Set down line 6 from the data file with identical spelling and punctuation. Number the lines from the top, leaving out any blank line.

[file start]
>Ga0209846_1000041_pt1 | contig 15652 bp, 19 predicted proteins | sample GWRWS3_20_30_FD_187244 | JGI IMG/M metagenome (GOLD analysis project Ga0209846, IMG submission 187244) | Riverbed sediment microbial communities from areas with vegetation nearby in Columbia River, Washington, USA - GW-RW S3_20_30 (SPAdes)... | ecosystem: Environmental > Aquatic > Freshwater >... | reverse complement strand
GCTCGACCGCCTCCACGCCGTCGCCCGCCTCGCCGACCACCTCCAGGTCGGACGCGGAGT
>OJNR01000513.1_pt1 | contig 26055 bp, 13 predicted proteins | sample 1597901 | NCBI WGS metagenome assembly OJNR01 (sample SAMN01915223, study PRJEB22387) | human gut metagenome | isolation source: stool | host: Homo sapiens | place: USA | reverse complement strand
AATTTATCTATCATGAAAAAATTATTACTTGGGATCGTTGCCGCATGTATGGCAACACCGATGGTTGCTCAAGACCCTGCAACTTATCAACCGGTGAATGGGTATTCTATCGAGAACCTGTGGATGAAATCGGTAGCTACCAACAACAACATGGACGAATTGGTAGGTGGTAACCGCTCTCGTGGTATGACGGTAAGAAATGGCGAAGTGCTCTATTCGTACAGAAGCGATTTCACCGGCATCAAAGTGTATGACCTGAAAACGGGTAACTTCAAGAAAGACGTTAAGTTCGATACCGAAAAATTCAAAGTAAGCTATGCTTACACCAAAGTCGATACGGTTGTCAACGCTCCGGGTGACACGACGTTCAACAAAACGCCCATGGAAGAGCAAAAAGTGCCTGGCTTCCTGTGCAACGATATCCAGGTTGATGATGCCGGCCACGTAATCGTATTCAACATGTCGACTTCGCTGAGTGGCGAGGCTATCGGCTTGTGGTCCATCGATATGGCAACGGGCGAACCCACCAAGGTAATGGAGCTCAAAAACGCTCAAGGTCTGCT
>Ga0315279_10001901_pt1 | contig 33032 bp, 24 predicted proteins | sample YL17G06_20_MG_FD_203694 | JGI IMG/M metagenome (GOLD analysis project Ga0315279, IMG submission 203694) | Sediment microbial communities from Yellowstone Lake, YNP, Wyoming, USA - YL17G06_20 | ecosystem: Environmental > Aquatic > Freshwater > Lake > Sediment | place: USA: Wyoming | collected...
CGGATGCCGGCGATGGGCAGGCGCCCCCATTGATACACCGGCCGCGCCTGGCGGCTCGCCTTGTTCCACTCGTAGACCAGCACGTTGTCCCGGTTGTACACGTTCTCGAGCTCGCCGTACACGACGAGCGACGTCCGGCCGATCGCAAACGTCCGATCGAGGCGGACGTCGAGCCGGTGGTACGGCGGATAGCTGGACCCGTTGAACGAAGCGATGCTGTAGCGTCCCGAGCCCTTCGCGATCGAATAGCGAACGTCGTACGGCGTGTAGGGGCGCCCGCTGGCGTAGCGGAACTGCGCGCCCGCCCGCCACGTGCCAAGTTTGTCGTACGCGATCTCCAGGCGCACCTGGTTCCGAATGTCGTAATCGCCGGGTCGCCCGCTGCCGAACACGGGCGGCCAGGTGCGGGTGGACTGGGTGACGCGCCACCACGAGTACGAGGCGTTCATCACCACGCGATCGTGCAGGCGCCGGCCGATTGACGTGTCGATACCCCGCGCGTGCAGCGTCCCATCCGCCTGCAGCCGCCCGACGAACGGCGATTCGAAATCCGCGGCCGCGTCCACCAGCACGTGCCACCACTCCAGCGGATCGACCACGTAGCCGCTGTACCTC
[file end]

CGGATGCCGGCGATGGGCAGGCGCCCCCATTGATACACCGGCCGCGCCTGGCGGCTCGCCTTGTTCCACTCGTAGACCAGCACGTTGTCCCGGTTGTACACGTTCTCGAGCTCGCCGTACACGACGAGCGACGTCCGGCCGATCGCAAACGTCCGATCGAGGCGGACGTCGAGCCGGTGGTACGGCGGATAGCTGGACCCGTTGAACGAAGCGATGCTGTAGCGTCCCGAGCCCTTCGCGATCGAATAGCGAACGTCGTACGGCGTGTAGGGGCGCCCGCTGGCGTAGCGGAACTGCGCGCCCGCCCGCCACGTGCCAAGTTTGTCGTACGCGATCTCCAGGCGCACCTGGTTCCGAATGTCGTAATCGCCGGGTCGCCCGCTGCCGAACACGGGCGGCCAGGTGCGGGTGGACTGGGTGACGCGCCACCACGAGTACGAGGCGTTCATCACCACGCGATCGTGCAGGCGCCGGCCGATTGACGTGTCGATACCCCGCGCGTGCAGCGTCCCATCCGCCTGCAGCCGCCCGACGAACGGCGATTCGAAATCCGCGGCCGCGTCCACCAGCACGTGCCACCACTCCAGCGGATCGACCACGTAGCCGCTGTACCTC